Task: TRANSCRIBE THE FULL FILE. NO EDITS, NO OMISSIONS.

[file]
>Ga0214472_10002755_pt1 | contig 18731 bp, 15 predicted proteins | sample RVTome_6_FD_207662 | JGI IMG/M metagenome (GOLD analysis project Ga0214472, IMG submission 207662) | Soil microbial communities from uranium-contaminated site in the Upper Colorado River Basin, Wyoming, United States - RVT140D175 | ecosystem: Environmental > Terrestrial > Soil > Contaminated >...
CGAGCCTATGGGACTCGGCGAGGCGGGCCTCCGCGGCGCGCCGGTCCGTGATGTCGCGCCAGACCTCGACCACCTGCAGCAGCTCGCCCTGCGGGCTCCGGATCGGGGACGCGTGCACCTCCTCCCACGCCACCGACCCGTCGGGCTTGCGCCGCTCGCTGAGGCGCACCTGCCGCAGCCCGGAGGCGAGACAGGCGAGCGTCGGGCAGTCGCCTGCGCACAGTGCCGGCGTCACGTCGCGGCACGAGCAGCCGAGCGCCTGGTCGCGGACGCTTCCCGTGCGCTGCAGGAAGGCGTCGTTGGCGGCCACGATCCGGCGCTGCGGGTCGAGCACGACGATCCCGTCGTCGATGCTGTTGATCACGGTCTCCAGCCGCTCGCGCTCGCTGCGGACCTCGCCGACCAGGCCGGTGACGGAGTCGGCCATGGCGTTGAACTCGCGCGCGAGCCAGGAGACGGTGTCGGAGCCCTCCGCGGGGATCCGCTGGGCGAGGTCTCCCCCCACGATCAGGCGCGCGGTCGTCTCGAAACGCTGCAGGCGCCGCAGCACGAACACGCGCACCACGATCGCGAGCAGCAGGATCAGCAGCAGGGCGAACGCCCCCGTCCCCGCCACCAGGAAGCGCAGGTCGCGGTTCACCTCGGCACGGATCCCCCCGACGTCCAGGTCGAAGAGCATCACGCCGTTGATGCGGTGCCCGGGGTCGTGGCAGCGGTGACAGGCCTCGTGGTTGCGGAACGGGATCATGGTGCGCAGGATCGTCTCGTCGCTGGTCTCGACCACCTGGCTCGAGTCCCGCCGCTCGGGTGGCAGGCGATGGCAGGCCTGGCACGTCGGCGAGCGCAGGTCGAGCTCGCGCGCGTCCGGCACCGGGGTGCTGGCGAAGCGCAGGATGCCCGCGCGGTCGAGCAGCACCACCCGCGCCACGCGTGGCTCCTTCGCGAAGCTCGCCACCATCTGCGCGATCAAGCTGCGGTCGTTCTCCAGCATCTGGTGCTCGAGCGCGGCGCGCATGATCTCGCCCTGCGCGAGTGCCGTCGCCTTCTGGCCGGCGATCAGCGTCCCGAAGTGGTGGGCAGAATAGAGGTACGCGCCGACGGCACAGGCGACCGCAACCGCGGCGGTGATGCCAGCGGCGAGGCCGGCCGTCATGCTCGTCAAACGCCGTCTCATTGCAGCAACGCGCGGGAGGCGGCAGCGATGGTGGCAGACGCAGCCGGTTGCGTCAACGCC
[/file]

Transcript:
>Ga0214472_10002755_pt1 | contig 18731 bp, 15 predicted proteins | sample RVTome_6_FD_207662 | JGI IMG/M metagenome (GOLD analysis project Ga0214472, IMG submission 207662) | Soil microbial communities from uranium-contaminated site in the Upper Colorado River Basin, Wyoming, United States - RVT140D175 | ecosystem: Environmental > Terrestrial > Soil > Contaminated >...
CGAGCCTATGGGACTCGGCGAGGCGGGCCTCCGCGGCGCGCCGGTCCGTGATGTCGCGCCAGACCTCGACCACCTGCAGCAGCTCGCCCTGCGGGCTCCGGATCGGGGACGCGTGCACCTCCTCCCACGCCACCGACCCGTCGGGCTTGCGCCGCTCGCTGAGGCGCACCTGCCGCAGCCCGGAGGCGAGACAGGCGAGCGTCGGGCAGTCGCCTGCGCACAGTGCCGGCGTCACGTCGCGGCACGAGCAGCCGAGCGCCTGGTCGCGGACGCTTCCCGTGCGCTGCAGGAAGGCGTCGTTGGCGGCCACGATCCGGCGCTGCGGGTCGAGCACGACGATCCCGTCGTCGATGCTGTTGATCACGGTCTCCAGCCGCTCGCGCTCGCTGCGGACCTCGCCGACCAGGCCGGTGACGGAGTCGGCCATGGCGTTGAACTCGCGCGCGAGCCAGGAGACGGTGTCGGAGCCCTCCGCGGGGATCCGCTGGGCGAGGTCTCCCCCCACGATCAGGCGCGCGGTCGTCTCGAAACGCTGCAGGCGCCGCAGCACGAACACGCGCACCACGATCGCGAGCAGCAGGATCAGCAGCAGGGCGAACGCCCCCGTCCCCGCCACCAGGAAGCGCAGGTCGCGGTTCACCTCGGCACGGATCCCCCCGACGTCCAGGTCGAAGAGCATCACGCCGTTGATGCGGTGCCCGGGGTCGTGGCAGCGGTGACAGGCCTCGTGGTTGCGGAACGGGATCATGGTGCGCAGGATCGTCTCGTCGCTGGTCTCGACCACCTGGCTCGAGTCCCGCCGCTCGGGTGGCAGGCGATGGCAGGCCTGGCACGTCGGCGAGCGCAGGTCGAGCTCGCGCGCGTCCGGCACCGGGGTGCTGGCGAAGCGCAGGATGCCCGCGCGGTCGAGCAGCACCACCCGCGCCACGCGTGGCTCCTTCGCGAAGCTCGCCACCATCTGCGCGATCAAGCTGCGGTCGTTCTCCAGCATCTGGTGCTCGAGCGCGGCGCGCATGATCTCGCCCTGCGCGAGTGCCGTCGCCTTCTGGCCGGCGATCAGCGTCCCGAAGTGGTGGGCAGAATAGAGGTACGCGCCGACGGCACAGGCGACCGCAACCGCGGCGGTGATGCCAGCGGCGAGGCCGGCCGTCATGCTCGTCAAACGCCGTCTCATTGCAGCAACGCGCGGGAGGCGGCAGCGATGGTGGCAGACGCAGCCGGTTGCGTCAACGCC